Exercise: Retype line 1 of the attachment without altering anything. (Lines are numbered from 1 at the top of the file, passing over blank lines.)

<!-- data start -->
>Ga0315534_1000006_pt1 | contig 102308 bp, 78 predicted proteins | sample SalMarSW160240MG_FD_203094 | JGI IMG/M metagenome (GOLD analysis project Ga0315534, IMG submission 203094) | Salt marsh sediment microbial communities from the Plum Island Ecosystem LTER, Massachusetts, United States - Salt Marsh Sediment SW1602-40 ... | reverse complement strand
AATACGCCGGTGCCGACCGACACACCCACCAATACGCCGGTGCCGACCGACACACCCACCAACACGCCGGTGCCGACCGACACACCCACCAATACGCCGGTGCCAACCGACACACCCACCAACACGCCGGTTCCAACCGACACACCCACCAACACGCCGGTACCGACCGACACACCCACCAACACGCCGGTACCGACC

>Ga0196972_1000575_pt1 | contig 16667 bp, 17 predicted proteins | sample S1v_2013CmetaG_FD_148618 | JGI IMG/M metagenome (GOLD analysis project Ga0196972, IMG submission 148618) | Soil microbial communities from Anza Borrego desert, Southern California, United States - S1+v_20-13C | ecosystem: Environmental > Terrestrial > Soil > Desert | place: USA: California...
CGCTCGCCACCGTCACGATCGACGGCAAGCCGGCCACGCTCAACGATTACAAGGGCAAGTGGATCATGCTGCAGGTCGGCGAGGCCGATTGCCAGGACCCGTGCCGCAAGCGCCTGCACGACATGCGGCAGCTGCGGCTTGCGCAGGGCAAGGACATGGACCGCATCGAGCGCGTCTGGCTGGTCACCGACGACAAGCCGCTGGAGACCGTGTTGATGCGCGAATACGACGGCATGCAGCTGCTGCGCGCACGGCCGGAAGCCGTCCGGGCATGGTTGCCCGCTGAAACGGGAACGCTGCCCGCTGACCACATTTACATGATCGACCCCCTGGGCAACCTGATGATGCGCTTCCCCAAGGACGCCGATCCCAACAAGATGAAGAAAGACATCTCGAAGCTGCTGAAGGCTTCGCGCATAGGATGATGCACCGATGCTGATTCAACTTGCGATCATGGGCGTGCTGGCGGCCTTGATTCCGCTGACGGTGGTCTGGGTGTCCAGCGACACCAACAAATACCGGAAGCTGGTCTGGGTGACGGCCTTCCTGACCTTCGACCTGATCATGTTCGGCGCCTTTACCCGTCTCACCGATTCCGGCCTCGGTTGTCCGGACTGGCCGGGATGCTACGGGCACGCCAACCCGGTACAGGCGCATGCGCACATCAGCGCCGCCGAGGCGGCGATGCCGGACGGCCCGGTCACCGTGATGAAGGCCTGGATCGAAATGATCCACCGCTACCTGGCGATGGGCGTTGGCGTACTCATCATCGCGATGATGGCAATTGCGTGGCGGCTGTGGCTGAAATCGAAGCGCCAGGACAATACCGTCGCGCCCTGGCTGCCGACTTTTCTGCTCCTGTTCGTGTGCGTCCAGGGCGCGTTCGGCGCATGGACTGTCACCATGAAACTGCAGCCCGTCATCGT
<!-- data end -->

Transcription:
>Ga0315534_1000006_pt1 | contig 102308 bp, 78 predicted proteins | sample SalMarSW160240MG_FD_203094 | JGI IMG/M metagenome (GOLD analysis project Ga0315534, IMG submission 203094) | Salt marsh sediment microbial communities from the Plum Island Ecosystem LTER, Massachusetts, United States - Salt Marsh Sediment SW1602-40 ... | reverse complement strand